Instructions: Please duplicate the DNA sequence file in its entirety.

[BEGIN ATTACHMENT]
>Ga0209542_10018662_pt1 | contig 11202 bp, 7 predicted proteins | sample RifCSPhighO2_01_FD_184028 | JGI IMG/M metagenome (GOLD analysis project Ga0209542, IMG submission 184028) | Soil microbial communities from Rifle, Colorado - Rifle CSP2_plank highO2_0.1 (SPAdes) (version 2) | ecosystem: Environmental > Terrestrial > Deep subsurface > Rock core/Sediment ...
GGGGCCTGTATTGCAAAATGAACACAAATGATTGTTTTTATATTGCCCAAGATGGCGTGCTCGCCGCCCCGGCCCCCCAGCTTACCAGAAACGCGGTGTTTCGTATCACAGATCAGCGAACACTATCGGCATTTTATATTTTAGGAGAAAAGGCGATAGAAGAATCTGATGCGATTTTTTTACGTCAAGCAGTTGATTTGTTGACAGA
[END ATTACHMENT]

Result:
>Ga0209542_10018662_pt1 | contig 11202 bp, 7 predicted proteins | sample RifCSPhighO2_01_FD_184028 | JGI IMG/M metagenome (GOLD analysis project Ga0209542, IMG submission 184028) | Soil microbial communities from Rifle, Colorado - Rifle CSP2_plank highO2_0.1 (SPAdes) (version 2) | ecosystem: Environmental > Terrestrial > Deep subsurface > Rock core/Sediment ...
GGGGCCTGTATTGCAAAATGAACACAAATGATTGTTTTTATATTGCCCAAGATGGCGTGCTCGCCGCCCCGGCCCCCCAGCTTACCAGAAACGCGGTGTTTCGTATCACAGATCAGCGAACACTATCGGCATTTTATATTTTAGGAGAAAAGGCGATAGAAGAATCTGATGCGATTTTTTTACGTCAAGCAGTTGATTTGTTGACAGA